My younger sister recenlty got approached by a thug


kingofthedemo

New member
Well, I'm trying to find a good carry pistol for my younger sister, she just turned 21, and she goes to College out of state.

She walks most places and recently she had a shady looking guy ,driving a ghetto mobile, approach her as she was walking home from church at night, thank God he didn't harm her but she felt very alarmed, he actually stopped his car and started walking towards her making comments trying to attract her. She just ingnored him and walked away, but after hearing this story I convinced her to get her CCW permit, now I'm trying to find a good gun for her. I'm considering the S&W 642, 38 Special, or maybe the Ruger LCP, what do you guys think? Any input would be very helpful.
 

Although I love my LCP (and my Kel-Tec P-3AT which is pretty much the same gun), for a first time weapon it is hard to beat an airweight .38 (or even a .357 if you want a bit more punch). Simple, dependable and with no bells or whistles to learn, then she can work her way up to an automatic as her collection grows (and we all know it will).
 
Definitely S&W

Definitely point her toward the S&W snubbies. There are many to choose from. I have a hammerless 340PD Scandium chambered for .357. I shoot it with .38 SPCL, but carry with .357.....You won't notice the .357 when Mr Adrenaline (Mrs in this case) kicks in! I would go with any of those airweights. However, if she doesn't go with the .357 Mag, you might want to at least be sure it is +P rated 38SPCL.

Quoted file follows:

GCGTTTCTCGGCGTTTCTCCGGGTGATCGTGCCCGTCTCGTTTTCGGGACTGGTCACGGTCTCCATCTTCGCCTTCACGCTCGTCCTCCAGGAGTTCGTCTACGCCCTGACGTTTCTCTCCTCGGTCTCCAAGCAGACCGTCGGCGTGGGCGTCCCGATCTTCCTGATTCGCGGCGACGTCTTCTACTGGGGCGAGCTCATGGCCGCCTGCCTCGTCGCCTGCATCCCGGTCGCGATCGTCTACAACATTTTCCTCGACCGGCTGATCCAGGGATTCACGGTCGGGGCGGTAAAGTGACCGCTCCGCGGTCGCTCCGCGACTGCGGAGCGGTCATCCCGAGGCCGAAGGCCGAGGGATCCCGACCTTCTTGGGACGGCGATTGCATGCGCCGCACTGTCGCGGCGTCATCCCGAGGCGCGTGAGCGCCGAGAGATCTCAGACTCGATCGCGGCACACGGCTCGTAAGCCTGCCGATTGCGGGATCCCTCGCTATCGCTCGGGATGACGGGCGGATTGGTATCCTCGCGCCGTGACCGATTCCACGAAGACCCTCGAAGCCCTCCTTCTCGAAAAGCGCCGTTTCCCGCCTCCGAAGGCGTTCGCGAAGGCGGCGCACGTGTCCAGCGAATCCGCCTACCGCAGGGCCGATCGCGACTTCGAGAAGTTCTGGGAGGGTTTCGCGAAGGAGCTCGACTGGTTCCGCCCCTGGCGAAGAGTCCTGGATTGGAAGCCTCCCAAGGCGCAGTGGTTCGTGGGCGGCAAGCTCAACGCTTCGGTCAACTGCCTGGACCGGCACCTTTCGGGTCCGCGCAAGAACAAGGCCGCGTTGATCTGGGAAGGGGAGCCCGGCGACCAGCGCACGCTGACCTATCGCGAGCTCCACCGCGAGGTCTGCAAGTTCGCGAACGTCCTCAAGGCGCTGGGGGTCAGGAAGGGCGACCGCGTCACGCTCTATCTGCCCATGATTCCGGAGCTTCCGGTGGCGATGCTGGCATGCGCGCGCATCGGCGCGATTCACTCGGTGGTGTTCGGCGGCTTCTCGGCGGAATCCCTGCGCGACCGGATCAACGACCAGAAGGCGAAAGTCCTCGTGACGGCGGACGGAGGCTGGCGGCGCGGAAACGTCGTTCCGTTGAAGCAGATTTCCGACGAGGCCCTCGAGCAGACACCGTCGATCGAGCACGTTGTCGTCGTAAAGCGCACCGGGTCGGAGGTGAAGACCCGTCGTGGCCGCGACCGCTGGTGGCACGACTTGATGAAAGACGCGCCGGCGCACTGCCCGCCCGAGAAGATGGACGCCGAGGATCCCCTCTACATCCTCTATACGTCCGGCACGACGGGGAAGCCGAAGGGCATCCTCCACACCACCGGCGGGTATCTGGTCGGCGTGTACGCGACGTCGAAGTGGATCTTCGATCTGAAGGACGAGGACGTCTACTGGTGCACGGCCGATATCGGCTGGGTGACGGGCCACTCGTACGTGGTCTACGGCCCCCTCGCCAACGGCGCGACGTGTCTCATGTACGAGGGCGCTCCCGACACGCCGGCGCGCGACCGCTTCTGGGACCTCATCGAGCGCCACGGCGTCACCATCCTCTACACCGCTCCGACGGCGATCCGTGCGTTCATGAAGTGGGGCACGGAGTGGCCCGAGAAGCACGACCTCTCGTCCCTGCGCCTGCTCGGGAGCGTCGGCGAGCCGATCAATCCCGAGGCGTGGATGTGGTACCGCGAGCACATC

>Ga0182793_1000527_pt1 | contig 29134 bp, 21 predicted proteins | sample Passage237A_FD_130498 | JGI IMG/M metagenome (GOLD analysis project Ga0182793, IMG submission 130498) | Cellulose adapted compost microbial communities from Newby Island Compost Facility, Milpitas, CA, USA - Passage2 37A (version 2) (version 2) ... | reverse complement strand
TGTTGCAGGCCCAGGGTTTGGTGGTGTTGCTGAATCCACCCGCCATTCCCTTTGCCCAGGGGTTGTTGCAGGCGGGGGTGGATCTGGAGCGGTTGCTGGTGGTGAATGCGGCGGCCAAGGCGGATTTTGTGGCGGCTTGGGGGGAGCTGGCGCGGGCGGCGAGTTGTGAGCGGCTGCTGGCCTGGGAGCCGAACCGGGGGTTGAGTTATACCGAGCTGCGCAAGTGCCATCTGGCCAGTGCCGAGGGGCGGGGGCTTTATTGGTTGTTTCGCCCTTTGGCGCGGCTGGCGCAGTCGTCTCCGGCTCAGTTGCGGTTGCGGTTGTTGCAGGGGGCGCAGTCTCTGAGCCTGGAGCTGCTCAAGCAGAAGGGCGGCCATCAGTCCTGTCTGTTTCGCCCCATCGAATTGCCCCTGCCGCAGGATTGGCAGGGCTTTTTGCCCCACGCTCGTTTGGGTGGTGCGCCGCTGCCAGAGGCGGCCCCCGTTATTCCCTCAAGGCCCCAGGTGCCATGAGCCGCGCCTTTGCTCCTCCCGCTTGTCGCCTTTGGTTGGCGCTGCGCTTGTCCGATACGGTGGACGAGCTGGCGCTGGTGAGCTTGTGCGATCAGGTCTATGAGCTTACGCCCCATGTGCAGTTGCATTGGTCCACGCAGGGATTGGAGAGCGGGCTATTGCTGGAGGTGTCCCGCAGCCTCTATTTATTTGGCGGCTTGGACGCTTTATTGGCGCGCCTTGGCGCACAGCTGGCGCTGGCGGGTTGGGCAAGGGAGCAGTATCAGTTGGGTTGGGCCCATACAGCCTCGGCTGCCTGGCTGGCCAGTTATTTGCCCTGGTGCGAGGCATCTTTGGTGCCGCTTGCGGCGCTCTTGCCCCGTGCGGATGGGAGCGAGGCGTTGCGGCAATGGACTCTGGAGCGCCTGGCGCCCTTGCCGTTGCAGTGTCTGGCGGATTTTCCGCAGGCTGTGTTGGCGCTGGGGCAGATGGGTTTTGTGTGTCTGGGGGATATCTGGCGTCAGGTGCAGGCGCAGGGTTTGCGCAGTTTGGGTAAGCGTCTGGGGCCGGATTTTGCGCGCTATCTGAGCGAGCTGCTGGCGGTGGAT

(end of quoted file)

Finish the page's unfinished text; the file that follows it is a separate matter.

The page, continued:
Getting her a gun is one thing and you're to be commended for that. But you didn't mention training and I think that is of the utmost importance. You should consider helping her to get some serious training (beyond that required for the CCW) after her gun purchase. Just my .02 cents.
 
Agree...on both her being armed and being trained. A simple .38 (I recommend a Mdl. 60 or equivalent. Stainless steel - less maintenance for the novice) "point 'n' pull" is less complicated for the newer shooter and all but guaranteed to go 'bang' with a minimum of participation on the part of the user. Besides, most women (probably your sister, too) are more slightly built, so the small frame of the 60 is well suited. Then, too, there's a certain "snot" factor in presenting a snub-nose revolver with confidence and authority that could defuse a situation without her ever having to fire a shot.

That's the hope, anyway.
 
Yeah I agree with you guys 100% concerning training, I like to think that I know a few things about firearms and I was planning on taking her to the range while she's in town for Christmas break, I think that you guys are right about the simplicity of a revolver, thanks for the reasurance.
 
What experience does she have?

If she is new to handguns, starting with a nice carry gun, a light weight 38 will probably set her back months. Better to get her training first before you buy anything. The application process will take 2 month on average, plenty of time to develop some basic skills. And to pick a gun.

I would actually suggest a good .22LR as a first purchase. It can be carried when she has her license. It is cheap to shoot and she needs to shoot to develop good habits.
A flinch is almost a guaranteed habit for a new shooter with a J frame 38.

Don't know where she is located, but there should be an experienced instructor, perhaps even a female like Patti Stoneking in Bonner Springs, KS.

We all know she should have that 1911 or Glock or HK or what ever,,, but maybe a LCR or even a .22 Taurus snub is what she needs now. Next year she'll want something else.